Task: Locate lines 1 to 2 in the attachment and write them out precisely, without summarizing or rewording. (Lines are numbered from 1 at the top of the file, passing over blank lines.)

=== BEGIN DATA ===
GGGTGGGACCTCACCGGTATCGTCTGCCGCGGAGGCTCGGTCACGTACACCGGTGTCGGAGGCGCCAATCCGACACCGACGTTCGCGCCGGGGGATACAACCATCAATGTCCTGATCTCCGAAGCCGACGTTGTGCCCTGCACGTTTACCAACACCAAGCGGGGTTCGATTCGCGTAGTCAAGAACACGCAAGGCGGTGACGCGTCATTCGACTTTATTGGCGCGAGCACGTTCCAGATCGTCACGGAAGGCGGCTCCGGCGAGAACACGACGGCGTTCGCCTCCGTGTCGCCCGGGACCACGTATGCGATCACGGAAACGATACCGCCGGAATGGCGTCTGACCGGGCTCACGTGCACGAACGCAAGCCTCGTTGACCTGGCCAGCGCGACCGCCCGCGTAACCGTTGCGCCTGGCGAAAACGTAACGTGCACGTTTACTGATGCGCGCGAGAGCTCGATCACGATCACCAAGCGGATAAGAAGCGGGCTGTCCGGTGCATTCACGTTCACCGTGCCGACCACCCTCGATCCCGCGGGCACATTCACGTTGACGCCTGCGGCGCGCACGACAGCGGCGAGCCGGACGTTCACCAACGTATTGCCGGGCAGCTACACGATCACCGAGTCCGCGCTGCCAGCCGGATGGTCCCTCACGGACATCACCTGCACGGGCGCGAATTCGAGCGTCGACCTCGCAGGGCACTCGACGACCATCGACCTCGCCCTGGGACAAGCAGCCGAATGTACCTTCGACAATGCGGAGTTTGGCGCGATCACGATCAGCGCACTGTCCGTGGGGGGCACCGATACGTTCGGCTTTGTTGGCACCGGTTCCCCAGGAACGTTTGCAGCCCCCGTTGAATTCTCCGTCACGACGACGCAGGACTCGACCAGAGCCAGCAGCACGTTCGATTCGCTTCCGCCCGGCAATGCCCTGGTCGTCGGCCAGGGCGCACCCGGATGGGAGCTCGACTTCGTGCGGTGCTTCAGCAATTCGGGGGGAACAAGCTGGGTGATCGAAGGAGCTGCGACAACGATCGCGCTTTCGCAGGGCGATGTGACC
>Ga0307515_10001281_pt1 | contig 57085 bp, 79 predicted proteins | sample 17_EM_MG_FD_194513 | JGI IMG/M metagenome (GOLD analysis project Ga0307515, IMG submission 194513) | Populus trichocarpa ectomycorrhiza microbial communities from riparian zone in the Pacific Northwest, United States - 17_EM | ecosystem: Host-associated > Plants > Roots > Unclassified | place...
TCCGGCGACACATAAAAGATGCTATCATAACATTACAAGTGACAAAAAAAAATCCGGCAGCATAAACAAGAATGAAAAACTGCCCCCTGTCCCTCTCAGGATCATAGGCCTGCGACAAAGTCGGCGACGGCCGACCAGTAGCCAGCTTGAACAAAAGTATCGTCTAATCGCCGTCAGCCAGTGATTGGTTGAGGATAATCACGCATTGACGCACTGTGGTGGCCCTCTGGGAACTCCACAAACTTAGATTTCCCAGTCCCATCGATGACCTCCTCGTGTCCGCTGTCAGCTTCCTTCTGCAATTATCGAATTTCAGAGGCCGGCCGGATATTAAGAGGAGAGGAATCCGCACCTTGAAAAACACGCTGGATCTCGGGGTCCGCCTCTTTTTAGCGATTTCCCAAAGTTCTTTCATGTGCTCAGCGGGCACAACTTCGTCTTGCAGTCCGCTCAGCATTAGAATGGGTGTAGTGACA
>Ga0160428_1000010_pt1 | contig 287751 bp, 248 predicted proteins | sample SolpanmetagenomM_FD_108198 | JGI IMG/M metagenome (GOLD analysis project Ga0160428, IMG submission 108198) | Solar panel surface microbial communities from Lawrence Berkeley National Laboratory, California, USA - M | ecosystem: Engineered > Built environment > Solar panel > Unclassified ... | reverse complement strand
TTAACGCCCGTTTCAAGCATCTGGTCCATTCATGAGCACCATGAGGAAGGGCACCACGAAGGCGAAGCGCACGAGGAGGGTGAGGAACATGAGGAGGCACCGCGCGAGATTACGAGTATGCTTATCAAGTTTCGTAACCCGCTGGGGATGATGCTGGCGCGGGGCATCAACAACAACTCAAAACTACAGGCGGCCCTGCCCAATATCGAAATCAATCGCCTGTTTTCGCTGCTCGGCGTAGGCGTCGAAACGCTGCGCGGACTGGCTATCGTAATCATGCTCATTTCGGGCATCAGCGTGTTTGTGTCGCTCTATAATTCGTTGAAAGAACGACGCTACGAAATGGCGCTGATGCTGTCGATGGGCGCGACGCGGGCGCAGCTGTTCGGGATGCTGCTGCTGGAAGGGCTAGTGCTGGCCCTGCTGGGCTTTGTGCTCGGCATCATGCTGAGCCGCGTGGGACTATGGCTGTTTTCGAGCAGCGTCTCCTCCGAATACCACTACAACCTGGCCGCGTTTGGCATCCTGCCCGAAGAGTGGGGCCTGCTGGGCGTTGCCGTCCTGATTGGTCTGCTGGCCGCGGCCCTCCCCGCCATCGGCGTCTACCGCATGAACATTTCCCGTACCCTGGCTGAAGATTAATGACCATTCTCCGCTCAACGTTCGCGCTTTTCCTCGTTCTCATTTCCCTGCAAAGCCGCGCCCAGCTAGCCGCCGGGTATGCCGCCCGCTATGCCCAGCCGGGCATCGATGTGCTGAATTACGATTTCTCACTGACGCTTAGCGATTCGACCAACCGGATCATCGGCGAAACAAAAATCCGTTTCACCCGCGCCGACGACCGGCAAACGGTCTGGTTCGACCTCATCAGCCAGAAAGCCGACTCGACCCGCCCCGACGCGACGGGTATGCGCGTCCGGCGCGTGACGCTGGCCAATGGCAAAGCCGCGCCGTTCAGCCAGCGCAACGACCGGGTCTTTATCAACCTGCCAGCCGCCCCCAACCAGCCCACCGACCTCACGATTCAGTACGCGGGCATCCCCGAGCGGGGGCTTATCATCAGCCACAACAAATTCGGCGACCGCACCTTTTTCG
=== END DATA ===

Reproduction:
GGGTGGGACCTCACCGGTATCGTCTGCCGCGGAGGCTCGGTCACGTACACCGGTGTCGGAGGCGCCAATCCGACACCGACGTTCGCGCCGGGGGATACAACCATCAATGTCCTGATCTCCGAAGCCGACGTTGTGCCCTGCACGTTTACCAACACCAAGCGGGGTTCGATTCGCGTAGTCAAGAACACGCAAGGCGGTGACGCGTCATTCGACTTTATTGGCGCGAGCACGTTCCAGATCGTCACGGAAGGCGGCTCCGGCGAGAACACGACGGCGTTCGCCTCCGTGTCGCCCGGGACCACGTATGCGATCACGGAAACGATACCGCCGGAATGGCGTCTGACCGGGCTCACGTGCACGAACGCAAGCCTCGTTGACCTGGCCAGCGCGACCGCCCGCGTAACCGTTGCGCCTGGCGAAAACGTAACGTGCACGTTTACTGATGCGCGCGAGAGCTCGATCACGATCACCAAGCGGATAAGAAGCGGGCTGTCCGGTGCATTCACGTTCACCGTGCCGACCACCCTCGATCCCGCGGGCACATTCACGTTGACGCCTGCGGCGCGCACGACAGCGGCGAGCCGGACGTTCACCAACGTATTGCCGGGCAGCTACACGATCACCGAGTCCGCGCTGCCAGCCGGATGGTCCCTCACGGACATCACCTGCACGGGCGCGAATTCGAGCGTCGACCTCGCAGGGCACTCGACGACCATCGACCTCGCCCTGGGACAAGCAGCCGAATGTACCTTCGACAATGCGGAGTTTGGCGCGATCACGATCAGCGCACTGTCCGTGGGGGGCACCGATACGTTCGGCTTTGTTGGCACCGGTTCCCCAGGAACGTTTGCAGCCCCCGTTGAATTCTCCGTCACGACGACGCAGGACTCGACCAGAGCCAGCAGCACGTTCGATTCGCTTCCGCCCGGCAATGCCCTGGTCGTCGGCCAGGGCGCACCCGGATGGGAGCTCGACTTCGTGCGGTGCTTCAGCAATTCGGGGGGAACAAGCTGGGTGATCGAAGGAGCTGCGACAACGATCGCGCTTTCGCAGGGCGATGTGACC
>Ga0307515_10001281_pt1 | contig 57085 bp, 79 predicted proteins | sample 17_EM_MG_FD_194513 | JGI IMG/M metagenome (GOLD analysis project Ga0307515, IMG submission 194513) | Populus trichocarpa ectomycorrhiza microbial communities from riparian zone in the Pacific Northwest, United States - 17_EM | ecosystem: Host-associated > Plants > Roots > Unclassified | place...